Steven Nadler


On his book A Book Forged in Hell: Spinoza’s Scandalous Treatise and the Birth of the Modern Age

Cover Interview of October 20, 2011

The wide angle

Spinoza’s Treatise is very much a product of its time—especially the immediate context of the Dutch Golden Age, with its heady mix of economic wealth, political liberalism, religious dissent, scientific and technological progress, cosmopolitan culture, and artistic riches. By the same token, Spinoza’s ideas were well ahead of their time; the world of early modern Europe was not ready to dismiss organized religion as nothing but organized superstition and the belief in miracles as grounded in ignorance. In so far as Spinoza’s scandalous treatise provides the foundations for a modern, secular, and tolerant state, it remains, today, one of the most vitally relevant works in the history of philosophy.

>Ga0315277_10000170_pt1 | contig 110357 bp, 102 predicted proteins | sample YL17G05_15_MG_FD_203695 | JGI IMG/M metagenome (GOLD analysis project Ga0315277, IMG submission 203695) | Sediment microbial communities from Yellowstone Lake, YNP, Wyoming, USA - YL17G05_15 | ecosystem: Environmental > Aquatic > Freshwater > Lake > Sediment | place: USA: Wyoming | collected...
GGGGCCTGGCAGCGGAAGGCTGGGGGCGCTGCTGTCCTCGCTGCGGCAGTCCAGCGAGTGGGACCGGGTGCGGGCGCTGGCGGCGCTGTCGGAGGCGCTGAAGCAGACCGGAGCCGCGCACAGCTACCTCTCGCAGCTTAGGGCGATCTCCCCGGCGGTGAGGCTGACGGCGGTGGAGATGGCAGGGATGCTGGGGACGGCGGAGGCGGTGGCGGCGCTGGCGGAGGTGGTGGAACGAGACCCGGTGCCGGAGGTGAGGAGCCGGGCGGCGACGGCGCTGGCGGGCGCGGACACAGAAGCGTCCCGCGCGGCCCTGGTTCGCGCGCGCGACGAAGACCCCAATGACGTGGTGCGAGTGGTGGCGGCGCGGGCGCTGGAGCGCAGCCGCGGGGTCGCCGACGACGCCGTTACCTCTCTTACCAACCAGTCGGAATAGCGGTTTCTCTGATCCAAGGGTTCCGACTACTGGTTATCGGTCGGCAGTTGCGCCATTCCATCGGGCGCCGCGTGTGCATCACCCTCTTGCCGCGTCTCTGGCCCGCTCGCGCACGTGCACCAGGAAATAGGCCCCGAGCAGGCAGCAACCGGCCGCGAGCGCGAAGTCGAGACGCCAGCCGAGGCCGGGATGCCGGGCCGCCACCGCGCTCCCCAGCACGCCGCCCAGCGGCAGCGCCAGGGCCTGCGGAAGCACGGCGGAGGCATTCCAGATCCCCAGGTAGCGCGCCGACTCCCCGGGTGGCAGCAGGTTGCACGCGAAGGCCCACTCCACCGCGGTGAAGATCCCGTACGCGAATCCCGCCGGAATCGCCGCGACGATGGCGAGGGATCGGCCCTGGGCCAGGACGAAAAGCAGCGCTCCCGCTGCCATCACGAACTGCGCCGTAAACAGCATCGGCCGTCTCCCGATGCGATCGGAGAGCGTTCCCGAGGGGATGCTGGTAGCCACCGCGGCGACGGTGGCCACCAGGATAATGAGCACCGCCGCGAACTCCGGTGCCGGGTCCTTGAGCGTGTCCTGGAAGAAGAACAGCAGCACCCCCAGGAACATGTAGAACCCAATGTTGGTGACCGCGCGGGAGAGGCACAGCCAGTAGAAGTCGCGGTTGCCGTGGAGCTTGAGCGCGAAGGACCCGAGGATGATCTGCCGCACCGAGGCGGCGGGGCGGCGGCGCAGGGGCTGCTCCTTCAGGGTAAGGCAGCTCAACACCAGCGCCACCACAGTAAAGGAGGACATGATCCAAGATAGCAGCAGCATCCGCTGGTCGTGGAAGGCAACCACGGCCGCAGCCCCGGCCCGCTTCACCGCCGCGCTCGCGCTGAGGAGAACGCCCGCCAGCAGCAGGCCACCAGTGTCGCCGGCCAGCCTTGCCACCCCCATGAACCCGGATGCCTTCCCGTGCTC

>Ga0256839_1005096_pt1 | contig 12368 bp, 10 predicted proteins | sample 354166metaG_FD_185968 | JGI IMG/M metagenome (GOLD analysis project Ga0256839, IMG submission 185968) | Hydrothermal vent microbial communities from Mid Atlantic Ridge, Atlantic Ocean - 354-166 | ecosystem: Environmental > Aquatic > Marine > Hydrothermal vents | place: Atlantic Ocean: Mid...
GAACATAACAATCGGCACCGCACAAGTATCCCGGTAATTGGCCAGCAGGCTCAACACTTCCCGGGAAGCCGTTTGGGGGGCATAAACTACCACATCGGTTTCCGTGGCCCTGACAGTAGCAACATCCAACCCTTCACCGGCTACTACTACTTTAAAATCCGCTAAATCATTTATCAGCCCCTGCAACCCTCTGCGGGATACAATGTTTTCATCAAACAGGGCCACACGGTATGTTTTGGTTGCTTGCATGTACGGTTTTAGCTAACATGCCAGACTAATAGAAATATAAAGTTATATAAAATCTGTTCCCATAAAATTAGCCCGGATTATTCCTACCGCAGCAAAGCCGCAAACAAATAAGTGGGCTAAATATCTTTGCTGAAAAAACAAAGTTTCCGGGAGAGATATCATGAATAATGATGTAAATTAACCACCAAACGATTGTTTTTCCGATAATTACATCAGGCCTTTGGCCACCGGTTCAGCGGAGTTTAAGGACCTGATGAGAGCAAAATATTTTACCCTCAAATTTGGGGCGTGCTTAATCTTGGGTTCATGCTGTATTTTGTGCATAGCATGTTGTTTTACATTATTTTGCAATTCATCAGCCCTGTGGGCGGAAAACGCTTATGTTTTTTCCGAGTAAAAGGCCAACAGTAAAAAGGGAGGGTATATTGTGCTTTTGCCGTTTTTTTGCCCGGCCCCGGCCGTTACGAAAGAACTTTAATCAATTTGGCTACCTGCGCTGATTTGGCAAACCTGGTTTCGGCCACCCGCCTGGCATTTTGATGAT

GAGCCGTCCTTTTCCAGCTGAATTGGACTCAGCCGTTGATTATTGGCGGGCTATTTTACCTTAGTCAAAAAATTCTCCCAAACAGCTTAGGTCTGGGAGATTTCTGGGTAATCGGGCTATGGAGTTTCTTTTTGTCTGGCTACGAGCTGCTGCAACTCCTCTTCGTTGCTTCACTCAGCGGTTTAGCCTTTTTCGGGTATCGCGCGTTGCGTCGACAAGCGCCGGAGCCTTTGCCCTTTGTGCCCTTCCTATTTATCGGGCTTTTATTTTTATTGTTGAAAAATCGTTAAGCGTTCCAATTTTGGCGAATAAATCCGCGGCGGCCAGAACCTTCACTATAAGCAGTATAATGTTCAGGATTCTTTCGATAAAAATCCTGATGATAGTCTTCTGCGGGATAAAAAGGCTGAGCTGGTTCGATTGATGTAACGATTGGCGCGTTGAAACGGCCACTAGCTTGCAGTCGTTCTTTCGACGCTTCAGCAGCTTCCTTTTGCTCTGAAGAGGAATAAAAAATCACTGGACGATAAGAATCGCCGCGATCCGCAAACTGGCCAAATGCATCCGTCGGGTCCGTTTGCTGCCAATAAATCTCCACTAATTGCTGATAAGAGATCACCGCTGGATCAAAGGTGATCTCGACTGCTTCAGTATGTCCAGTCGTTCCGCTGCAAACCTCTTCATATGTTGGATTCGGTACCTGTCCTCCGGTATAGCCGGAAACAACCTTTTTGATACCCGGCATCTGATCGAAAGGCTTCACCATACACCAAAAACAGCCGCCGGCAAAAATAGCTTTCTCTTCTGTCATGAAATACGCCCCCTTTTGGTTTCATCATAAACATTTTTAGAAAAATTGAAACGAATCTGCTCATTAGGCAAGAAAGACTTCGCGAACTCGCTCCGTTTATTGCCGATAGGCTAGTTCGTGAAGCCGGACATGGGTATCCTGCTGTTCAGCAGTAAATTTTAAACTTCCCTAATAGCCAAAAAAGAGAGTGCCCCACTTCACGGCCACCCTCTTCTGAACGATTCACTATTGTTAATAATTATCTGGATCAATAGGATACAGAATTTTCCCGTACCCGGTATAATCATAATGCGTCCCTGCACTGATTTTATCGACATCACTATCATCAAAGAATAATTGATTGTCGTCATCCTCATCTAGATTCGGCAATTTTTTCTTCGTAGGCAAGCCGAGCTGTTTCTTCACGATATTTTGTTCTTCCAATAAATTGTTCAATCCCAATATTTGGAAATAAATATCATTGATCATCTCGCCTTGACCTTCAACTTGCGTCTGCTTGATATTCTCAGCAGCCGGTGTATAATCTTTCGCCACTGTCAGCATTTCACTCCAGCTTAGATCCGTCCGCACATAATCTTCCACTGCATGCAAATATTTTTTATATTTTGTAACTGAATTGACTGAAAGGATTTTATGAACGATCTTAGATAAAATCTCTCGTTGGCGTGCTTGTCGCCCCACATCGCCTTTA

A Book Forged in Hell is an addition to my earlier studies of Spinoza and his philosophy: the biography I published in 1999, Spinoza: A Life; a book devoted to his excommunication from Judaism, Spinoza’s Heresy (2002); and a study of the Ethics (2006).

With this new book, I have completed what has turned out to be a long-term project on Spinoza, one devoted to making his life and the various dimensions of his thought accessible beyond academia to a broader reading public. It is a life and thought well worth studying today.